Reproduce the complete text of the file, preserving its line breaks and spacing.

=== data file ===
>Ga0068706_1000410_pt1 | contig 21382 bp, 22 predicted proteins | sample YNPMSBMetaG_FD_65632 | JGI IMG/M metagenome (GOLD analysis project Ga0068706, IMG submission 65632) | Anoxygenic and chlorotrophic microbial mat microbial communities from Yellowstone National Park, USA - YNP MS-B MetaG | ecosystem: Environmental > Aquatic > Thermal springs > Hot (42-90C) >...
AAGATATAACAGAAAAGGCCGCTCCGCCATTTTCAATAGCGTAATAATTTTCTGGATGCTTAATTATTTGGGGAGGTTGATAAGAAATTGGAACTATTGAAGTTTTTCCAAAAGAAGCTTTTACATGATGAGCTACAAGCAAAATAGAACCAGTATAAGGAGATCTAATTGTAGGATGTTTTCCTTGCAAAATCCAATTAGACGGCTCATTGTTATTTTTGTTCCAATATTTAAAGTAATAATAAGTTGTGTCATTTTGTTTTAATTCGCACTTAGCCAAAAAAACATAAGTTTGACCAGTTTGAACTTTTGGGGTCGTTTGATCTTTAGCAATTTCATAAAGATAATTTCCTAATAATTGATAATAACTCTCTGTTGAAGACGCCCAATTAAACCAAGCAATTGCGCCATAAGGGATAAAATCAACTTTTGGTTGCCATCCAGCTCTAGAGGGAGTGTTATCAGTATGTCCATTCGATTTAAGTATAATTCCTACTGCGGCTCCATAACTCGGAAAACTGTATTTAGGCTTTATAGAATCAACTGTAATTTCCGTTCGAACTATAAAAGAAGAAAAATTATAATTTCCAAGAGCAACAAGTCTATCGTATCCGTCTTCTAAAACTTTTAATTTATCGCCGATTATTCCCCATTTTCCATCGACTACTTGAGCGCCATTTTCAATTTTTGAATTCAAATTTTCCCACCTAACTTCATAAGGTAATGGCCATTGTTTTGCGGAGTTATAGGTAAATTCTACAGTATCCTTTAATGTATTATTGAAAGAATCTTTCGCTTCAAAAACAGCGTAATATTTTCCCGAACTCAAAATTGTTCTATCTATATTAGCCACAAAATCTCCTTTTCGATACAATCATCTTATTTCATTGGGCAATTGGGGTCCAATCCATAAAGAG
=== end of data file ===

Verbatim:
>Ga0068706_1000410_pt1 | contig 21382 bp, 22 predicted proteins | sample YNPMSBMetaG_FD_65632 | JGI IMG/M metagenome (GOLD analysis project Ga0068706, IMG submission 65632) | Anoxygenic and chlorotrophic microbial mat microbial communities from Yellowstone National Park, USA - YNP MS-B MetaG | ecosystem: Environmental > Aquatic > Thermal springs > Hot (42-90C) >...
AAGATATAACAGAAAAGGCCGCTCCGCCATTTTCAATAGCGTAATAATTTTCTGGATGCTTAATTATTTGGGGAGGTTGATAAGAAATTGGAACTATTGAAGTTTTTCCAAAAGAAGCTTTTACATGATGAGCTACAAGCAAAATAGAACCAGTATAAGGAGATCTAATTGTAGGATGTTTTCCTTGCAAAATCCAATTAGACGGCTCATTGTTATTTTTGTTCCAATATTTAAAGTAATAATAAGTTGTGTCATTTTGTTTTAATTCGCACTTAGCCAAAAAAACATAAGTTTGACCAGTTTGAACTTTTGGGGTCGTTTGATCTTTAGCAATTTCATAAAGATAATTTCCTAATAATTGATAATAACTCTCTGTTGAAGACGCCCAATTAAACCAAGCAATTGCGCCATAAGGGATAAAATCAACTTTTGGTTGCCATCCAGCTCTAGAGGGAGTGTTATCAGTATGTCCATTCGATTTAAGTATAATTCCTACTGCGGCTCCATAACTCGGAAAACTGTATTTAGGCTTTATAGAATCAACTGTAATTTCCGTTCGAACTATAAAAGAAGAAAAATTATAATTTCCAAGAGCAACAAGTCTATCGTATCCGTCTTCTAAAACTTTTAATTTATCGCCGATTATTCCCCATTTTCCATCGACTACTTGAGCGCCATTTTCAATTTTTGAATTCAAATTTTCCCACCTAACTTCATAAGGTAATGGCCATTGTTTTGCGGAGTTATAGGTAAATTCTACAGTATCCTTTAATGTATTATTGAAAGAATCTTTCGCTTCAAAAACAGCGTAATATTTTCCCGAACTCAAAATTGTTCTATCTATATTAGCCACAAAATCTCCTTTTCGATACAATCATCTTATTTCATTGGGCAATTGGGGTCCAATCCATAAAGAG